In other words, because primary care doctors have to be knowledgeable about so many different things, they aren’t able to learn about the spine in the in-depth manner the subject requires.  That’s why the specialty of Primary Spine Practitioner was created.

I think this idea is really cool…. but the appointment today did not give me what I needed.

I really hesitate to say anything bad about the doctor I saw… because I really liked him as a person.  He was really nice, and I could tell he was super smart.  In another context, maybe we would have even been friends.

However, as doctor and patient, we seemed to be working with an entirely different set of facts.  He’s of the school of thought I mentioned in my last post, that SI joint dysfunction doesn’t really exist.  Or that SI pain is possible, but it can be brief.  He basically didn’t believe me when I said I’d struggled with it for years– he said it had to be coming from the spine.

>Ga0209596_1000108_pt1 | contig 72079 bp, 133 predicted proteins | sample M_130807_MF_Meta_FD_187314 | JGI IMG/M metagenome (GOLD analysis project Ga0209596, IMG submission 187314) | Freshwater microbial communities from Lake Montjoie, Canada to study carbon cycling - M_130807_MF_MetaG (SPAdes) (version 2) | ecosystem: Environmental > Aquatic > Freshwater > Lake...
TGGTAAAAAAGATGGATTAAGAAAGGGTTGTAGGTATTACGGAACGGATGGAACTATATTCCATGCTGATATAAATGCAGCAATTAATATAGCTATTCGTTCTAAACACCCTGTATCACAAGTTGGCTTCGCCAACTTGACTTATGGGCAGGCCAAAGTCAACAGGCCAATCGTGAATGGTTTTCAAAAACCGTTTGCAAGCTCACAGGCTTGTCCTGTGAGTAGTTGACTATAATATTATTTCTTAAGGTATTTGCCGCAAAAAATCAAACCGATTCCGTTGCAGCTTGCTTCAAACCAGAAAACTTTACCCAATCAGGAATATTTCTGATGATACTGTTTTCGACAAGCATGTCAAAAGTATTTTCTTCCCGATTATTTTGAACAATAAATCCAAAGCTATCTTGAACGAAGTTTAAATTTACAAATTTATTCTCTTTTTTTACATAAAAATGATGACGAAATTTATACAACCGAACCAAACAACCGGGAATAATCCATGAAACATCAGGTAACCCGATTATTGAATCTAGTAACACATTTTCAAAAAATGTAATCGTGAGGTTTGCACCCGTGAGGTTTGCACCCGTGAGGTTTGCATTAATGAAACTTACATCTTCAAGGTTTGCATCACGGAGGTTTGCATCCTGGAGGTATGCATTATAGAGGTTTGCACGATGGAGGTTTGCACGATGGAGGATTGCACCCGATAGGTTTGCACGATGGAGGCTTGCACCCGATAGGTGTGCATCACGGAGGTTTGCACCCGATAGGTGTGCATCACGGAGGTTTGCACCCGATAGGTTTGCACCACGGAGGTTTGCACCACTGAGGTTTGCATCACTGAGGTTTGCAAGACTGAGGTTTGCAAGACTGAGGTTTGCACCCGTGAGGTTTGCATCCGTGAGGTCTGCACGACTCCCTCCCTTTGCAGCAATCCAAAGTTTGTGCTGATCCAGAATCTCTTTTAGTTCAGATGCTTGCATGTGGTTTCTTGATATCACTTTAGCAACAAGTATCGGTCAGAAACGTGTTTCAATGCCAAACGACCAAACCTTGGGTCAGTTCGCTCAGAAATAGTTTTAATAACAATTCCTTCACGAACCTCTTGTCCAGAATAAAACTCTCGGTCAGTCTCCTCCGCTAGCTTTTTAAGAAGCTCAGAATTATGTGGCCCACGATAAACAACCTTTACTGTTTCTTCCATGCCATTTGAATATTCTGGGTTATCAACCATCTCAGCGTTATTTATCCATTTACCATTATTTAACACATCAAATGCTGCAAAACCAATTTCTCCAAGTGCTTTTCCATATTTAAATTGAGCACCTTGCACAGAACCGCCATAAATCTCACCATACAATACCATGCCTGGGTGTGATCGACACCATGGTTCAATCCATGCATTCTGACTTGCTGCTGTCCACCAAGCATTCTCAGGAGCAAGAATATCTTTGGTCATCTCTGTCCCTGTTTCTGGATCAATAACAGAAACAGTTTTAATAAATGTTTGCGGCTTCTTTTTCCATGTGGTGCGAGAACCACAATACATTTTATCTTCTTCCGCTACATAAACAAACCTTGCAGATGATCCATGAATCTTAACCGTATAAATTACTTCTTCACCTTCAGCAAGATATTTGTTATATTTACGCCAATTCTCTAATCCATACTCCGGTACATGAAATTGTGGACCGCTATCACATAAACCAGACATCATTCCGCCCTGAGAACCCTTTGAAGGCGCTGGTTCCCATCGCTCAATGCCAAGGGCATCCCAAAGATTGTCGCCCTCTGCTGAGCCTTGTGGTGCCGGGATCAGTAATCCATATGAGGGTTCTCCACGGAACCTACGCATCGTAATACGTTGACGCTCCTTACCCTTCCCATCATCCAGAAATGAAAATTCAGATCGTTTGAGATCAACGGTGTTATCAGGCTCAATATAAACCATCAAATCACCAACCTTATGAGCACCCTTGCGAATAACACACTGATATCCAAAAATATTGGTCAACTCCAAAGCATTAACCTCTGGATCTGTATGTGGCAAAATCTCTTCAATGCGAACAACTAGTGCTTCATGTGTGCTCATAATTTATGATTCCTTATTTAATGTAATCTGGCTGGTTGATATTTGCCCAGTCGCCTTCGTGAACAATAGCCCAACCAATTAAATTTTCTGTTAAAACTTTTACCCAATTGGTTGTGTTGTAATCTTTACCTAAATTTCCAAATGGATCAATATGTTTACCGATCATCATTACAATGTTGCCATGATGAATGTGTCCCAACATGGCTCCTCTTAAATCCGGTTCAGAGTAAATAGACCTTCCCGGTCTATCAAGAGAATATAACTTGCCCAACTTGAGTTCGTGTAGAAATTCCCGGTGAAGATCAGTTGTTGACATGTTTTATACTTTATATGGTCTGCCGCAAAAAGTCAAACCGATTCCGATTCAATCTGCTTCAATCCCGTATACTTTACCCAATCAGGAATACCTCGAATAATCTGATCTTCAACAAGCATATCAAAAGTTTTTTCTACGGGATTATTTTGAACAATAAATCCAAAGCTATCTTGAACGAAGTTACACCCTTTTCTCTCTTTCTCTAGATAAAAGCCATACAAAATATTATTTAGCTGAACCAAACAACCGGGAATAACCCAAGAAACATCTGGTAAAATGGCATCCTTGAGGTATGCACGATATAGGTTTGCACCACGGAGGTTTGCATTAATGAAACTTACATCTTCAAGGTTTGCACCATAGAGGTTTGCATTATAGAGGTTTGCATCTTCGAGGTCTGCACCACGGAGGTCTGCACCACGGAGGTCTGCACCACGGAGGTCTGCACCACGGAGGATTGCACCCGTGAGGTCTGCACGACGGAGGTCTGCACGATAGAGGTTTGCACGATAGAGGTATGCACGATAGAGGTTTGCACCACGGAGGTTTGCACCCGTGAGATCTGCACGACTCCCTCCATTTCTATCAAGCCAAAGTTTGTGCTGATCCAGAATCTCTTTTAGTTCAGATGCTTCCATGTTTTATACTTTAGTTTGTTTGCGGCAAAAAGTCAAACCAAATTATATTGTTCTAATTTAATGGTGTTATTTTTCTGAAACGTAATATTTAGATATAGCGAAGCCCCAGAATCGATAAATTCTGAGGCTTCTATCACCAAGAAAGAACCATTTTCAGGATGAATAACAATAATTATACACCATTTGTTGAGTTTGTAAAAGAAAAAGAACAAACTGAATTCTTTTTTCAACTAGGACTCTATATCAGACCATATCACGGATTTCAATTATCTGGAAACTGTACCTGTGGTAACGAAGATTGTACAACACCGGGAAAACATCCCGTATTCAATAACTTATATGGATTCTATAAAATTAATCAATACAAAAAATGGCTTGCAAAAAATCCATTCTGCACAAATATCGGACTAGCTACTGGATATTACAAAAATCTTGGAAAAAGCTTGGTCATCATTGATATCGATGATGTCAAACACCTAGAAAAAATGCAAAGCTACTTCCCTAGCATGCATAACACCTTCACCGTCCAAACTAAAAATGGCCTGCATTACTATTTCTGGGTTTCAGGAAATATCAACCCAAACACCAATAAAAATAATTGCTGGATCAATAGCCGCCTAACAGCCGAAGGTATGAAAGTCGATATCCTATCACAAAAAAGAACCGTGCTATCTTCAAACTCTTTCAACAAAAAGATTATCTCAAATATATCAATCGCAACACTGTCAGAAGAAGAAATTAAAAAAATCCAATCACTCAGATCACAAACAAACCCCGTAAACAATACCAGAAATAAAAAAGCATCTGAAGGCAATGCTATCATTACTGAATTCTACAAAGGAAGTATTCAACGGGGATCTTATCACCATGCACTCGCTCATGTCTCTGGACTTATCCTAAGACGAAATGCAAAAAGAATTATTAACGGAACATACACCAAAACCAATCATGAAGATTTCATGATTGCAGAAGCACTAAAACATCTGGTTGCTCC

Now, my big issue here is that he didn’t even actually examine my SI joints.  Like, at all.  He did not touch my pelvis or back once during the entire exam.

Instead, he cited statistics about how rare SI joint dysfunction really is, and talked about how strong the SI joint is.

Which is not to say the studies he cited are necessarily wrong.  And in a 60-minute appointment, I suppose it wouldn’t have been appropriate for us to get into a discussion about the scientific method and the methodology of these studies.

But… I think most of you can see why I found it hard to believe him, as he disagreed with my years of lived experience, when he didn’t actually examine me.  There was no physical evaluation– at all– during our appointment.